Though the number of office-based pediatricians using electronic health records has risen to nearly 80 percent, relatively few of them use a basic or fully functional EHR and even fewer have added pediatric functionality, while EHR cost and reduction in productivity remain serious concerns.

That is the conclusion of an article published online Dec. 29 in Pediatrics, the journal of the American Academy of Pediatrics. To determine the prevalence and functionalities of EHRs, as well as pediatricians’ perceptions of EHRs, a self-administered questionnaire was sent to 1,621 pediatricians from July to December 2012 and the responses were compared with a similar 2009 survey.

Despite the fact that the percentage of pediatricians using EHRs increased significantly from 58 percent in 2009 to 79 percent in 2012, only 31 percent used an EHR considered to have basic functionality and just 14 percent used a fully functional EHR. Providers with equal or greater than 20 percent public insurance patients (the threshold for meaningful use eligibility) were more likely to have an EHR, while solo and two-physician practices were least likely to have adopted an EHR.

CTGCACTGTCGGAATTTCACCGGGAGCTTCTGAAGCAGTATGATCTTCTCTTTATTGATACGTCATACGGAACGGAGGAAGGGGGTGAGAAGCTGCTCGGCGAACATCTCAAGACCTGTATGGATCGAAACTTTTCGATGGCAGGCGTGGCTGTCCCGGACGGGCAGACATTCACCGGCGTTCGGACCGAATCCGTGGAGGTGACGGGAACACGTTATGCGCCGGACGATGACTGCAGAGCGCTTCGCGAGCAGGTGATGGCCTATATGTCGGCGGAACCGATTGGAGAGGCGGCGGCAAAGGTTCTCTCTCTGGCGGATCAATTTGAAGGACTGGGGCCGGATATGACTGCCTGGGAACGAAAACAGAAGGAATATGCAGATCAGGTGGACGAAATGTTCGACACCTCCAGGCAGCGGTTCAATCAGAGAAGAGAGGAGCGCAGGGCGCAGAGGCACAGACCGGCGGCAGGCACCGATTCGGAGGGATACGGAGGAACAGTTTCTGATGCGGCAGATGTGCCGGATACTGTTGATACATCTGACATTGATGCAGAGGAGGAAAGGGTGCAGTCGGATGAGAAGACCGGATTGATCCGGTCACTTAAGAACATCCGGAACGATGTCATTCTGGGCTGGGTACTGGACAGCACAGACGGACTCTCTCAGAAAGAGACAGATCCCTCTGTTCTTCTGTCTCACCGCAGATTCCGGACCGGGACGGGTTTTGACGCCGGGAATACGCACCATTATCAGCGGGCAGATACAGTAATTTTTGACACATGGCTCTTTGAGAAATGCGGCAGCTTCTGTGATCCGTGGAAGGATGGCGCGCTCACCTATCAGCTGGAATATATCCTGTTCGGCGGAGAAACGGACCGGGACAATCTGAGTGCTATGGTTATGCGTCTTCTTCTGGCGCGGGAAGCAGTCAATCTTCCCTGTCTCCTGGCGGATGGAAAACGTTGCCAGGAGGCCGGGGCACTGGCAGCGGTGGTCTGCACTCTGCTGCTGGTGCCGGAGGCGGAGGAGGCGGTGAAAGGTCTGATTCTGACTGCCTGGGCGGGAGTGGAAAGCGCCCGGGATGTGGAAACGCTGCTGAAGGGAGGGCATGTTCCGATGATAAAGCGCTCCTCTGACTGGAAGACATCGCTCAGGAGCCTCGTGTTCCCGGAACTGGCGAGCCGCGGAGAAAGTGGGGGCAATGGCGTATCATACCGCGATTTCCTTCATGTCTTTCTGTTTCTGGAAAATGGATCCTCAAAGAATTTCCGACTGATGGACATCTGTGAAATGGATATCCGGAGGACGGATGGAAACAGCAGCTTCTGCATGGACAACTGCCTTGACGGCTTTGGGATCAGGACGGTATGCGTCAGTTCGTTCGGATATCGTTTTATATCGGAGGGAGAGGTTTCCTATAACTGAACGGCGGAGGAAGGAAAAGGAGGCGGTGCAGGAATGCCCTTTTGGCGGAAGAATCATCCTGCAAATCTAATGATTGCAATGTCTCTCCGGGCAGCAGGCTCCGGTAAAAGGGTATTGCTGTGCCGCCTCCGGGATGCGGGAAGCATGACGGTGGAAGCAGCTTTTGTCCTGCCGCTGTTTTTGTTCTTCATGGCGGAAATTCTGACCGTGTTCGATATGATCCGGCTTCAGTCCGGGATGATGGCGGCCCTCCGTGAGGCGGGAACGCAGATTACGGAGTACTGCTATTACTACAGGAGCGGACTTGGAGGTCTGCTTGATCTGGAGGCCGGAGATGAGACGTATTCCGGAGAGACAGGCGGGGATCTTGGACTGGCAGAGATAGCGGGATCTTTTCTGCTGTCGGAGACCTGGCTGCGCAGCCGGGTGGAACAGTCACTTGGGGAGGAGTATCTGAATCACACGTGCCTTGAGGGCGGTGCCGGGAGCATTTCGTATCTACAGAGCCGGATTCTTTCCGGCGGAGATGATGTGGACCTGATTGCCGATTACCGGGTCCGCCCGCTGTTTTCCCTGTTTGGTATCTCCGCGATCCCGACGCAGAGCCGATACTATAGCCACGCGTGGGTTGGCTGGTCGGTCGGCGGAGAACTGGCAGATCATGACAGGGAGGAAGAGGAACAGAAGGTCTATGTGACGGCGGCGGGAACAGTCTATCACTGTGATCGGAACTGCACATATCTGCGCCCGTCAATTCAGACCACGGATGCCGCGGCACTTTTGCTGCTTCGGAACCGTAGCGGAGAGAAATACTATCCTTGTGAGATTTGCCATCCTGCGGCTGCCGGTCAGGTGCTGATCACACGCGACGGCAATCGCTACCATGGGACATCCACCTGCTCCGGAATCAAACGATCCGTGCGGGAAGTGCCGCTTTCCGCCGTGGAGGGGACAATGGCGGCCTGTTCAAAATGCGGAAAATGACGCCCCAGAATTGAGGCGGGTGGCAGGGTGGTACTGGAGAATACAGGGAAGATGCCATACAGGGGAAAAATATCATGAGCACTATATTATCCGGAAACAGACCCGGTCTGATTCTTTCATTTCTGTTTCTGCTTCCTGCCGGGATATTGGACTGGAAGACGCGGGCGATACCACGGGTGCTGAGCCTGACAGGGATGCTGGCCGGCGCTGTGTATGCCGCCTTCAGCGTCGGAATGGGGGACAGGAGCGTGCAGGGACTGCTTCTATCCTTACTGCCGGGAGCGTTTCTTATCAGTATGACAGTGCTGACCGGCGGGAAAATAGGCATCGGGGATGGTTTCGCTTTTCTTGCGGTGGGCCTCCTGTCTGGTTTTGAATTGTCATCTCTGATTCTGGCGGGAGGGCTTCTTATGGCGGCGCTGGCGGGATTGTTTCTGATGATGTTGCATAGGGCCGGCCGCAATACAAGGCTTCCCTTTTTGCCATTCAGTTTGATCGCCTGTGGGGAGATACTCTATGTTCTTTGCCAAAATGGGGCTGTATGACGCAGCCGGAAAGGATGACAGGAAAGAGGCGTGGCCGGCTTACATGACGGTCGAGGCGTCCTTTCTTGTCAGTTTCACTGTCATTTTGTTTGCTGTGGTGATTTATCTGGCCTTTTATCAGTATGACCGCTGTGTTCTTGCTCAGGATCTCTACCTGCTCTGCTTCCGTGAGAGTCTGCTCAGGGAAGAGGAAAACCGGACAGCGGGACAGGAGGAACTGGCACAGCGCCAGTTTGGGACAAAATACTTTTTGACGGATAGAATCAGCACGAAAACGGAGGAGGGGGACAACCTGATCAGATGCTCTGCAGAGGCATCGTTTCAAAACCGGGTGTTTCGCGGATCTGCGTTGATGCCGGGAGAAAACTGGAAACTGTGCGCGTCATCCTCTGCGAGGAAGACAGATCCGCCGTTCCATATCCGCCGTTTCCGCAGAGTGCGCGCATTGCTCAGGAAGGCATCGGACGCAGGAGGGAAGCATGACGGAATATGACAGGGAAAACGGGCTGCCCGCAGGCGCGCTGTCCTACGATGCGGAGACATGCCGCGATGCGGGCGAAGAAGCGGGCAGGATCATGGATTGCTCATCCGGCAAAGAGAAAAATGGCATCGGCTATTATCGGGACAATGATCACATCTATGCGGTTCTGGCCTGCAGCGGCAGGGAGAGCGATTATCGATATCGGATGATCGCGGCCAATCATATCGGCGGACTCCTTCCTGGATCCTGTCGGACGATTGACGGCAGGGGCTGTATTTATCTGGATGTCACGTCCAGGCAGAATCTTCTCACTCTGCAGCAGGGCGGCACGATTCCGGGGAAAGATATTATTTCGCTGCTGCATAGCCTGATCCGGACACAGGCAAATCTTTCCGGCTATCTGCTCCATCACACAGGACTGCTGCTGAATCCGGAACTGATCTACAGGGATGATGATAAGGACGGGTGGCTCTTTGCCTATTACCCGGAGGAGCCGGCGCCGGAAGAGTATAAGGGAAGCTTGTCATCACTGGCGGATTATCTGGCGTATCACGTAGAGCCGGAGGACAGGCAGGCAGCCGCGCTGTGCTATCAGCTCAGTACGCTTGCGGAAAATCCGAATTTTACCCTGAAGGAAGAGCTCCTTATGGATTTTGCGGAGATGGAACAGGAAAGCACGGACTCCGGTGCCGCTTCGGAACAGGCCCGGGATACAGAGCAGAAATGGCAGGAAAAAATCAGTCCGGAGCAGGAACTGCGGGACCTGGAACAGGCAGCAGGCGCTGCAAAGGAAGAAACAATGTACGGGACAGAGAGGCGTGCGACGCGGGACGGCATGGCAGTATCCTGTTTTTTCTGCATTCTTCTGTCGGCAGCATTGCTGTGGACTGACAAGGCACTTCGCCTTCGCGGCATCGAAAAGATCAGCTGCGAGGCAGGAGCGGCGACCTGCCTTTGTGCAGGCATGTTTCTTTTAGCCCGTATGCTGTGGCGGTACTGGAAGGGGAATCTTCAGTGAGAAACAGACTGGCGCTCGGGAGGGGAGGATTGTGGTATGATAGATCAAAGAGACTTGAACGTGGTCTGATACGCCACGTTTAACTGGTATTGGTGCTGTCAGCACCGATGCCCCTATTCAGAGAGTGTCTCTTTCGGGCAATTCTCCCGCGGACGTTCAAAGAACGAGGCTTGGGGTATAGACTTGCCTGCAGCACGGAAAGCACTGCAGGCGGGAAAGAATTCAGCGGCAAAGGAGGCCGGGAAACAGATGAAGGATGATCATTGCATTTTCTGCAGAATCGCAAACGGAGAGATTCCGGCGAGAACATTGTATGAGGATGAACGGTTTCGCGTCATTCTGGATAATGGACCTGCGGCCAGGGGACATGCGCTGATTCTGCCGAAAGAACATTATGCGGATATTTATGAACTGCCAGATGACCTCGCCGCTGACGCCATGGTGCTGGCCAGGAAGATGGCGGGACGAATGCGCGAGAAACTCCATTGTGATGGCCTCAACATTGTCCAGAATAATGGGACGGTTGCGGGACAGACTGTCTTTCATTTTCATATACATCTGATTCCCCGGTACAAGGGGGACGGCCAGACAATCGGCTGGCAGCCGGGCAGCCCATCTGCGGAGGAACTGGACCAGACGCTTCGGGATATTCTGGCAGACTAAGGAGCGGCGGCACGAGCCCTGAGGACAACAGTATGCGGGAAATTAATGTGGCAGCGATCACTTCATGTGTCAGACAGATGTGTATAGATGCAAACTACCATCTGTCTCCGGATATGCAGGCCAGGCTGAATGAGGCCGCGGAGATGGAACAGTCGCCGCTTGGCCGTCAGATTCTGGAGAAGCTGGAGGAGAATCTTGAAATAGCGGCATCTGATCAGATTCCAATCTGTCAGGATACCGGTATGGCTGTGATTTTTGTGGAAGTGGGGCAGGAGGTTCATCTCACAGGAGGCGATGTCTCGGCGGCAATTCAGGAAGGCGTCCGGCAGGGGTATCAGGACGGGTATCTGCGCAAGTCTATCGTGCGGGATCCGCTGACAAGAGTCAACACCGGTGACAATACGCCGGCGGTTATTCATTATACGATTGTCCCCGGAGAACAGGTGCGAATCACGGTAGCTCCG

When it comes to health information exchange, the article finds that “EHR products used in pediatric offices lack the meaningful data exchange with other EHRs or public health repositories” and that the “benefit of increased communication because of EHR implementation remains largely limited to within the practice or the enterprise EHR.”

In addition, cost was identified as a barrier by 63.5 percent of those surveyed and productivity loss by 74.9 percent. Other barriers indicated by survey participants included the difficulty finding a system meeting provider needs (72.3 percent), concerns over systems becoming obsolete (60 percent), resistance to adoption (59.5 percent), lack of resources to select, contract, and implement a system (57.2 percent), and concerns over return on investment (53 percent). At the same time, few survey respondents considered legal or regulatory barriers to be major barriers.

“It is critically important to the health maintenance of our children that pediatricians adopt EHRs, which support the basic practices of pediatrics,” conclude the article’s authors. “There is a role for the EHR certification process to mainstream key pediatric functionalities to improve usability for pediatricians.”

The article argues that more research on best practices and the effects of EHRs on pediatric offices is necessary to develop improvements needed to increase pediatricians’ confidence in EHR technology.

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